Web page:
In May 2020, in the midst of the most bizarre semester American college students have known in generations, the regents of the University of California voted to phase out the SAT and ACT tests as a requirement for admission across all nine of its undergraduate campuses. They took this step much further than other schools, who chose to allow test optional admissions for the high school class of 2021 due to inconsistent testing opportunities. UC adopted a position of two years of test optional followed by two years of test blind despite the findings of its own task force that said that test scores were often a better indicator of college success than grades. In doing so, they overrode the unanimous vote of faculty to keep SAT and ACT scores as part of a holistic admissions process. Sounds crazy, doesn’t it?
Too bad New York might follow the same ill-advised path.
New York State Senator James Skoufis (D) of the 39th District has sponsored Senate Bill S8502, which proposes to hamstring the SUNY and CUNY systems in the same way the Regents are damaging the UC system:
Prevents certain public institutions of higher education from using the scholastic aptitude test and ACT assessment in the admissions process on and after the two thousand twenty-three–two thousand twenty-four academic year for New York resident applicants and requires SUNY and CUNY to create a new standardized test by the two thousand twenty-five–two thousand twenty-six academic year.
Bad enough the bill’s sponsor doesn’t even know what SAT stands for, but he wants to follow the same calamitous course as the UC Regents of trying to craft a test that somehow eliminates centuries of systemic educational inequity while providing more valid data than that from professional test designers.
Skoufis–whose district includes no SUNY schools–offers the following fallacious justification:
The use of college standardized testing like the ACT and SAT – developed by near-monopolies like the College Board – does not provide an accurate depiction of a student’s likelihood of success in their undergraduate studies. Moreover, students with academic, social or economic disparities are disadvantaged by the role standardized tests play in admissions. Private study classes and tutoring costs well into the hundreds, even thousands of dollars. Access to free study resources is reserved for those students that have reliable access to computers, internet and a safe, quiet place to study. The COVID-19 pandemic and the resulting test cancelations, financial hardship, and lack of access, has exasperated the controversy of standardized testing.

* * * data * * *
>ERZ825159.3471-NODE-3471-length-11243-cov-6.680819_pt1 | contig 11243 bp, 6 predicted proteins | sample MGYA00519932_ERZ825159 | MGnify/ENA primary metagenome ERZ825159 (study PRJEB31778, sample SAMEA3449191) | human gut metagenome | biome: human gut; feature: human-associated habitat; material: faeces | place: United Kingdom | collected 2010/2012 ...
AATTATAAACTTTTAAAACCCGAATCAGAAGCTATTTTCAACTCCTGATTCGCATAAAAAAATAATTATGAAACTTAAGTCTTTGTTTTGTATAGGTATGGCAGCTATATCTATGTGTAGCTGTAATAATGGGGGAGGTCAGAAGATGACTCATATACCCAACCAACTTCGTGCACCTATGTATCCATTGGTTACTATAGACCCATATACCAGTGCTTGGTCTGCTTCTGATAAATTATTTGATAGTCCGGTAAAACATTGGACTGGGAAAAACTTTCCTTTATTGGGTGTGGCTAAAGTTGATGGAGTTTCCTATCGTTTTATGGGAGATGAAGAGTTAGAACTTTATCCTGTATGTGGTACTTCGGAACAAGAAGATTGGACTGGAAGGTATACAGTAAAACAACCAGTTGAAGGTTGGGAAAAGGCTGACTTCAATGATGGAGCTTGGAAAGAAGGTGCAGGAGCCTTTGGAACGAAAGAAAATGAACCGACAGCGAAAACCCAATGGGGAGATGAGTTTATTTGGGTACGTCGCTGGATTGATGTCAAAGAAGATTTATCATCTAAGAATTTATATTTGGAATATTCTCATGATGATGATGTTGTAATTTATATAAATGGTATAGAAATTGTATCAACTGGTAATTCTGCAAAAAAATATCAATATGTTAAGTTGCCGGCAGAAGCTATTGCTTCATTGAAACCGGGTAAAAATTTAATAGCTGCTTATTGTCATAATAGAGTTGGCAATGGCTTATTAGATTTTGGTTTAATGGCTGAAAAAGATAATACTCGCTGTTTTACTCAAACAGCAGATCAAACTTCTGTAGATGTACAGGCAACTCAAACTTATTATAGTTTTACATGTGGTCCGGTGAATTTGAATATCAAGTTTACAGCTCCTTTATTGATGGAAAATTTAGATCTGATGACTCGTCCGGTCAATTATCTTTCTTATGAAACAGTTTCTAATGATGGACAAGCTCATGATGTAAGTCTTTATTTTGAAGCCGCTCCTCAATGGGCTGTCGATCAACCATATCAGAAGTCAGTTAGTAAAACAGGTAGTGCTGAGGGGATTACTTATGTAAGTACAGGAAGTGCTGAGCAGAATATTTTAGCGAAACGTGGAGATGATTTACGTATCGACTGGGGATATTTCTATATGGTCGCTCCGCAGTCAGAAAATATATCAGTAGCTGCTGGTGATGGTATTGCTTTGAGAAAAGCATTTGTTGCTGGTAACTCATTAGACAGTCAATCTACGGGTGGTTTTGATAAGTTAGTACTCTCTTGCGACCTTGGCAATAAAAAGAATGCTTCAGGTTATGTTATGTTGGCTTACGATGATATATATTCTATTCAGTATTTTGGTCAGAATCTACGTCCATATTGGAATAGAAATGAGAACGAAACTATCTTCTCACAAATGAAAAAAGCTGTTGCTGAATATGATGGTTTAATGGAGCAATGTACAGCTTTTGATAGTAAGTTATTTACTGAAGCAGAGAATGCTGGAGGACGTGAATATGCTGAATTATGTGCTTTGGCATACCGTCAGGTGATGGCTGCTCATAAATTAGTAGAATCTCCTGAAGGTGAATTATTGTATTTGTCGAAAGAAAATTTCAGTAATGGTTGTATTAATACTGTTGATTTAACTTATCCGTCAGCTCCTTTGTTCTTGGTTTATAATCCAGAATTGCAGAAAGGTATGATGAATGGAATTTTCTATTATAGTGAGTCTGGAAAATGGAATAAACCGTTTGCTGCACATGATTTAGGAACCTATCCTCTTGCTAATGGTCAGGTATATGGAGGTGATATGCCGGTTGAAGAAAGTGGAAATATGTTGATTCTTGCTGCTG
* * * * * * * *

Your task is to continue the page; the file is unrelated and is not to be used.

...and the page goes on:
This bill, modeled after the University of California’s recent decision to phase-out ACT and SAT scores, will give the SUNY and CUNY systems an opportunity to design an admissions examination that not only levels the playing field for students from all backgrounds, but will highlight the academic and personal values each institution pursues in its students.
The reactive and uneducated hypocrisy of such a proposal doesn’t deserve the time or attention of any serious legislative body. Knocking down the false tropes that pass as evidence takes no time at all:
- SAT and ACT predictive validity: In fact, the tests do provide an accurate depiction of a student’s likelihood of success in their undergraduate studies.
- Cost of prep: Not only are many test prep resources free or low-cost, but all other forms of instruction and education cost money as well, sometimes egregious amounts.
- COVID-19: The pandemic has also wiped out extracurricular activities and rendered 2019-20 grades almost meaningless. This proposal, like all the others, conveniently ignores those impact of COVID on every other element of college admissions.
The truth about test optional admissions policies is that they rarely benefit the students even the most idealistic sponsors mean to help. Eliminating the ACT and SAT won’t fix what’s wrong with education in California, New York, or anywhere else. And if a test can be created that does a better job than the SAT or ACT of assessing college readiness and ranking millions of high schoolers, New York taxpayers shouldn’t be asked to underwrite its development. The SUNY and CUNY system are financially strained as it is.
Instead of plowing money into blind ideology as the UC Regents have decided to do, the New York State Senate should choose to commit our limited education dollars to actually improving K-12 education while providing SUNY and CUNY support systems to help college students thrive and earn their critical degrees. Demagoguery always offends, but when it purports to impede public education in a state that offers excellent resources, such obvious political pandering crosses the line of decency.